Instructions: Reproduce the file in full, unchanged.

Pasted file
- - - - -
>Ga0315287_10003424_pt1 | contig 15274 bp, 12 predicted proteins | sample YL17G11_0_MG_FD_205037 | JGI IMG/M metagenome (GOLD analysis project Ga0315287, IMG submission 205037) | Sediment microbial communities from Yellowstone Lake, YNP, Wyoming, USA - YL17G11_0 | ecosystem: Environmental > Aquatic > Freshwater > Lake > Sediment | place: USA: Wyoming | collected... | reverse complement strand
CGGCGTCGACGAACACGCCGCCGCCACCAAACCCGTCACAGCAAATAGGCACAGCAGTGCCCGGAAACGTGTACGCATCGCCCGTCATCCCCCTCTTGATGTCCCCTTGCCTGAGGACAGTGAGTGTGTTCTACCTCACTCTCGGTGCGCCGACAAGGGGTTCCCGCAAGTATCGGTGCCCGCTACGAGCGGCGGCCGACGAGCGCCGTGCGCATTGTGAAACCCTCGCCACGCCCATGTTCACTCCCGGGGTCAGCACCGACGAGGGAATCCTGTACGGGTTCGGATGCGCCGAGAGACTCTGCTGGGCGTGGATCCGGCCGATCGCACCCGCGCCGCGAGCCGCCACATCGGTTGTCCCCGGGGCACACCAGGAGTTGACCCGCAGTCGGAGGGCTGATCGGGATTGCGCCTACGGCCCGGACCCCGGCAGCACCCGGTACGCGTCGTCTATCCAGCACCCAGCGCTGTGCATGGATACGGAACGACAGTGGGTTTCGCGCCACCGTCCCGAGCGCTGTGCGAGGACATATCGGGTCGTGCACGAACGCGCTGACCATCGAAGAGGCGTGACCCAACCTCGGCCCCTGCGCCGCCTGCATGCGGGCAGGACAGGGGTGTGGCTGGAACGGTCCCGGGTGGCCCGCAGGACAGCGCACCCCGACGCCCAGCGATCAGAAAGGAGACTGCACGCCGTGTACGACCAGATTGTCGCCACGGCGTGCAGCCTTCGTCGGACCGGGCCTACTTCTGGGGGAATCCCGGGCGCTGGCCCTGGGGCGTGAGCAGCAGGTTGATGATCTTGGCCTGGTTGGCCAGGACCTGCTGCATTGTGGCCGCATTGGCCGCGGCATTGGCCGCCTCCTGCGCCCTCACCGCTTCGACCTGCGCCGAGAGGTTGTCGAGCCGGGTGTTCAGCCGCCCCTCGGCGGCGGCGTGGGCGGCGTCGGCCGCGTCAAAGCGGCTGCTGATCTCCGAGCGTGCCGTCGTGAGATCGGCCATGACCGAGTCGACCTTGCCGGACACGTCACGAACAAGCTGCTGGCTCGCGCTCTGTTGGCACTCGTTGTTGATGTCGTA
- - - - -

>Ga0315287_10003424_pt1 | contig 15274 bp, 12 predicted proteins | sample YL17G11_0_MG_FD_205037 | JGI IMG/M metagenome (GOLD analysis project Ga0315287, IMG submission 205037) | Sediment microbial communities from Yellowstone Lake, YNP, Wyoming, USA - YL17G11_0 | ecosystem: Environmental > Aquatic > Freshwater > Lake > Sediment | place: USA: Wyoming | collected... | reverse complement strand
CGGCGTCGACGAACACGCCGCCGCCACCAAACCCGTCACAGCAAATAGGCACAGCAGTGCCCGGAAACGTGTACGCATCGCCCGTCATCCCCCTCTTGATGTCCCCTTGCCTGAGGACAGTGAGTGTGTTCTACCTCACTCTCGGTGCGCCGACAAGGGGTTCCCGCAAGTATCGGTGCCCGCTACGAGCGGCGGCCGACGAGCGCCGTGCGCATTGTGAAACCCTCGCCACGCCCATGTTCACTCCCGGGGTCAGCACCGACGAGGGAATCCTGTACGGGTTCGGATGCGCCGAGAGACTCTGCTGGGCGTGGATCCGGCCGATCGCACCCGCGCCGCGAGCCGCCACATCGGTTGTCCCCGGGGCACACCAGGAGTTGACCCGCAGTCGGAGGGCTGATCGGGATTGCGCCTACGGCCCGGACCCCGGCAGCACCCGGTACGCGTCGTCTATCCAGCACCCAGCGCTGTGCATGGATACGGAACGACAGTGGGTTTCGCGCCACCGTCCCGAGCGCTGTGCGAGGACATATCGGGTCGTGCACGAACGCGCTGACCATCGAAGAGGCGTGACCCAACCTCGGCCCCTGCGCCGCCTGCATGCGGGCAGGACAGGGGTGTGGCTGGAACGGTCCCGGGTGGCCCGCAGGACAGCGCACCCCGACGCCCAGCGATCAGAAAGGAGACTGCACGCCGTGTACGACCAGATTGTCGCCACGGCGTGCAGCCTTCGTCGGACCGGGCCTACTTCTGGGGGAATCCCGGGCGCTGGCCCTGGGGCGTGAGCAGCAGGTTGATGATCTTGGCCTGGTTGGCCAGGACCTGCTGCATTGTGGCCGCATTGGCCGCGGCATTGGCCGCCTCCTGCGCCCTCACCGCTTCGACCTGCGCCGAGAGGTTGTCGAGCCGGGTGTTCAGCCGCCCCTCGGCGGCGGCGTGGGCGGCGTCGGCCGCGTCAAAGCGGCTGCTGATCTCCGAGCGTGCCGTCGTGAGATCGGCCATGACCGAGTCGACCTTGCCGGACACGTCACGAACAAGCTGCTGGCTCGCGCTCTGTTGGCACTCGTTGTTGATGTCGTA